Earlier this week, a colleague of mine, whose son I taught, Facebook messaged me about a TikTok of my cat that I posted to my story. She said that my TikTok account horrified her son (because old people can’t be on trendy apps?). But that’s not the real reason I’m explaining this. She also said in the message that her son liked me as a teacher and that he said he couldn’t understand why so many people in the class that I had him in didn’t.
Did this revelation sting my teacher pride? Just enough for me to say “ouch” and move on. It didn’t even leave a tiny welt, but it left me thinking about why students may dislike me.
- This is just a personal observation, but some students equate subjects they dislike with disliking the person who’s teaching it. It’s flawed logic, but have you met middle schoolers? I ask them to do hard things like write essays and make them read difficult texts on their own (and so many of them despise reading and writing). Then, I have high expectations and ask them to rewrite and rewrite again. In some of their minds I don’t like to read and write and redo assignments I’ve already done adds up to I don’t like the teacher who makes me do it.
- I hold them accountable for the school rules and their behavior in my classroom. I try to be consistent, and I know I don’t catch everything, but I will not let them just “do what they want,” particularly when it prevents them from getting their work done, inhibits others from getting work done, or makes for an uncomfortable learning environment because of racist/sexist/anti-LGBTQ+ comments. They’re middle schoolers. Of course they dislike being fussed at and written up, and guess what—they’re going to dislike the person who does it too.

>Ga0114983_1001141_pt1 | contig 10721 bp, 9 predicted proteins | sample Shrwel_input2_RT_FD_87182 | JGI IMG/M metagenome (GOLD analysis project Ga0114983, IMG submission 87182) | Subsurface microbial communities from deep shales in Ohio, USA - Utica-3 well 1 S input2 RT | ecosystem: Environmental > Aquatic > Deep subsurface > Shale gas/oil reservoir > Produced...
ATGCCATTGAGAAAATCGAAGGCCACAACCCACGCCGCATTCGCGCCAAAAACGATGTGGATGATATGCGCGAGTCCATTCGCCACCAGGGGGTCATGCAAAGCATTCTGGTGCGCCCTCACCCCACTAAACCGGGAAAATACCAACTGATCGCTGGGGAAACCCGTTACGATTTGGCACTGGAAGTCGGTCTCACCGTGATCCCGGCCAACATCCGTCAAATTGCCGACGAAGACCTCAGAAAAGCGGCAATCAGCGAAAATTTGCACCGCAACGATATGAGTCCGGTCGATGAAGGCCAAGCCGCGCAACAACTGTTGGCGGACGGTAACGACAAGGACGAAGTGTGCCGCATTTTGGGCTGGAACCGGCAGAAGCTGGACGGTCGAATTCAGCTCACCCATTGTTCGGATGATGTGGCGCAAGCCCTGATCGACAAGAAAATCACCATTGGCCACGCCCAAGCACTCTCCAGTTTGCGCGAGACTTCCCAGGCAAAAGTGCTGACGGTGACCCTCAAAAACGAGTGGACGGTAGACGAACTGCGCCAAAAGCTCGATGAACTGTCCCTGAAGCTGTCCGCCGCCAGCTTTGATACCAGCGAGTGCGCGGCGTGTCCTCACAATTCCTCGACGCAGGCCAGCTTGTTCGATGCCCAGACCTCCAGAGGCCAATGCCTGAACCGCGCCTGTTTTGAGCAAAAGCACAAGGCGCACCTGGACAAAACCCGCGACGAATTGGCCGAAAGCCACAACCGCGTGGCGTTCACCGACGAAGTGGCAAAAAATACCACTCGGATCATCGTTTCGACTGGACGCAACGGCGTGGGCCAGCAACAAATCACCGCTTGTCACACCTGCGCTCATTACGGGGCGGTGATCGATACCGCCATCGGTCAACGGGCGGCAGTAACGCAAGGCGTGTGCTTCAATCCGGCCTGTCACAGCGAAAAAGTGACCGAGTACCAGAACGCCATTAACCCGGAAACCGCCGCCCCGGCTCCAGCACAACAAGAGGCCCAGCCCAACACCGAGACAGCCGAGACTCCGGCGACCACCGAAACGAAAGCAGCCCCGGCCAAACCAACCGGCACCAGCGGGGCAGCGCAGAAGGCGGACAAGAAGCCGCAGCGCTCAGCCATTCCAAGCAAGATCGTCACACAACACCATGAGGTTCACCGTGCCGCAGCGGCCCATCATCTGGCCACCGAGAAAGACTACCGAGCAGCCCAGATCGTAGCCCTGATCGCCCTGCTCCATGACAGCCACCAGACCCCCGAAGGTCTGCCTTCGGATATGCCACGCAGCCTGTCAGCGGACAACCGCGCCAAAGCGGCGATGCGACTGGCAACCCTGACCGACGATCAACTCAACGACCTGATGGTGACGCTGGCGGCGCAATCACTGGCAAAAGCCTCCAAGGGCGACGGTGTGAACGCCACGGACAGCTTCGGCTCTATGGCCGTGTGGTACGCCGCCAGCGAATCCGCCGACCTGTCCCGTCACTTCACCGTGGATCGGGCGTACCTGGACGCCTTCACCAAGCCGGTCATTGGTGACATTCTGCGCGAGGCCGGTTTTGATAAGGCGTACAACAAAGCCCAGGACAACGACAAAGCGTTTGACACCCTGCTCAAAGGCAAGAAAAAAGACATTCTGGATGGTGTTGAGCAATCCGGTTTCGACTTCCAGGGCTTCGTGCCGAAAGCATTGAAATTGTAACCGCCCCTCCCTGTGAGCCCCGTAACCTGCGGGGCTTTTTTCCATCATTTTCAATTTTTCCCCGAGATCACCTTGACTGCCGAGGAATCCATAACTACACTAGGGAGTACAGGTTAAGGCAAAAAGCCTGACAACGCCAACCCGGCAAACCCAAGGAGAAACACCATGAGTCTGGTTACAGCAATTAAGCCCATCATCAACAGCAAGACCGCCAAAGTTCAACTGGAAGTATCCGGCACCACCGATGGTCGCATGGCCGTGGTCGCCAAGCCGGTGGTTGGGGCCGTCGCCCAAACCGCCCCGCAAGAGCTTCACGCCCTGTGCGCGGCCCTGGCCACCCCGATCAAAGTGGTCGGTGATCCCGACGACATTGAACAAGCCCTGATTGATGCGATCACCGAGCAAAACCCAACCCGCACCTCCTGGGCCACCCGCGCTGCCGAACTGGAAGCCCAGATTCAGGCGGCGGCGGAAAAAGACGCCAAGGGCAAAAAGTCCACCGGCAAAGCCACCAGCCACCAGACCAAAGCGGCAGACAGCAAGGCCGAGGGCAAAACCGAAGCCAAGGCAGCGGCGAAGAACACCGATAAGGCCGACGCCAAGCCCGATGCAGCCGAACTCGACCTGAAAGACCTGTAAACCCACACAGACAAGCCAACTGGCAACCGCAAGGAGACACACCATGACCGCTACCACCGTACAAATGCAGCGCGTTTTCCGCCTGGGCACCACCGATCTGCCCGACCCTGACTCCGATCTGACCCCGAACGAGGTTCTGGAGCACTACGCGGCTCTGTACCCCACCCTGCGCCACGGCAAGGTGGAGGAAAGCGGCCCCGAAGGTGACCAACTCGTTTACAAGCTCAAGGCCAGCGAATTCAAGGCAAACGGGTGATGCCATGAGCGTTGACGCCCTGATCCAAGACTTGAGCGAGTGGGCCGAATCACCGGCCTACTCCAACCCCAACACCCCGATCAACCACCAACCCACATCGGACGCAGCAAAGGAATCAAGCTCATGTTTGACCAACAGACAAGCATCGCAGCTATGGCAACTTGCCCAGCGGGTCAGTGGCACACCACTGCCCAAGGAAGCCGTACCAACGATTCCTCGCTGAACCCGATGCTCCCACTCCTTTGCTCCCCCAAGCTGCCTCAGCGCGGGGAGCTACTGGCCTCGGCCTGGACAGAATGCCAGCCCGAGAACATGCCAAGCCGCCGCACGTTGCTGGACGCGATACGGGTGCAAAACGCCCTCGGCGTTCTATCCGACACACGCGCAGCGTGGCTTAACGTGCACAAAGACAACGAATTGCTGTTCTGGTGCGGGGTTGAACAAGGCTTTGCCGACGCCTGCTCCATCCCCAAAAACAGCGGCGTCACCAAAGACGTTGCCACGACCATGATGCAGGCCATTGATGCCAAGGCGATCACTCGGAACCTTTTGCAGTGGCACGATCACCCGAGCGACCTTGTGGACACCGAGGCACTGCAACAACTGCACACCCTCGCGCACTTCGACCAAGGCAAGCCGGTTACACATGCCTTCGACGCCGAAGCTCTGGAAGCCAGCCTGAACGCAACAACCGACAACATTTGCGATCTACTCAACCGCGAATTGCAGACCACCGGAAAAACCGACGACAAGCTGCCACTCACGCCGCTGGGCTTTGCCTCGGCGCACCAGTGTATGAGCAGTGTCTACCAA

- I make them uncomfortable—Part A: I am not a Southerner’s glass of sweet tea. I’m from Illinois where we drink our tea unsweetened. I do not lay on an outer layer of charm. I’m blunt and logical and do not hide behind layers of fluff. You cannot butter me up like a delicious cast iron-made, golden biscuit. This can be shocking to my Louisiana students if they’ve never had a teacher from somewhere else. Parents called me “That Damn Yankee Teacher” at my first teaching job in rural Louisiana. It’s good for the students to be exposed to people from different areas than their own. I’ll forever be offered as tribute and be disliked for this very reason because I’m not going anywhere anytime soon. This Midwesterner can handle your child’s dislike of me just because I’m different from what they know. (Sidebar: I know I’m not alone in this. I know several teachers who have moved from other places to teach in Louisiana, and they’ve told me the same thing.)
- I make them uncomfortable—Part B: We also talk about difficult topics in class, and that makes them uncomfortable. It’s not just diagramming sentences and asking comprehension questions about Romeo and Juliet in English class anymore. Heck, the canon is no longer comprised of only dead white guys. If you haven’t been in a middle school or an English classroom in a decade or two, it looks completely different, and we barely teach what teachers taught twenty years ago. We talk about questioning traditions and gender roles throughout history. We talk about racism and the Holocaust. We talk about suicide. We talk about war. We talk about religion. And then I ask them to write about those topics through the lens of literature. They might balk against these topics because they’re exposed to different ways of thinking and different cultures and that makes them uncomfortable. And guess what, them being uncomfortable in my classroom might translate into them disliking me.
- I’m a woman. There. I said it. You might be thinking, she can’t possibly be serious when most teachers are female. But, y’all. It’s real. It’s a thing. Some students yeet dislike my way simply because I exist as a woman in a classroom, a woman who doesn’t fit into this nicely-shaped-ridiculously-tiny-preconceived-notion box of what a female teacher should be.
Is the takeaway from this that your child would walk into my classroom and hate me? No. As far as I know, I haven’t heard that the 8th grade tea’s flavor is that all-students-hate-Mrs.-Ram-Jam. I’ve heard mostly positive feedback about myself from students and their parents, but I’ve never won and will probably never win any popularity contests.
I think the takeaway from this is that when your student tells you they don’t like a teacher, don’t just take it at face value. Ask them to vocalize why they don’t like a particular teacher and try to get them to elaborate. That dislike might just be flawed reasoning, unwillingness to take responsibility for their own actions, discomfort, or society talking.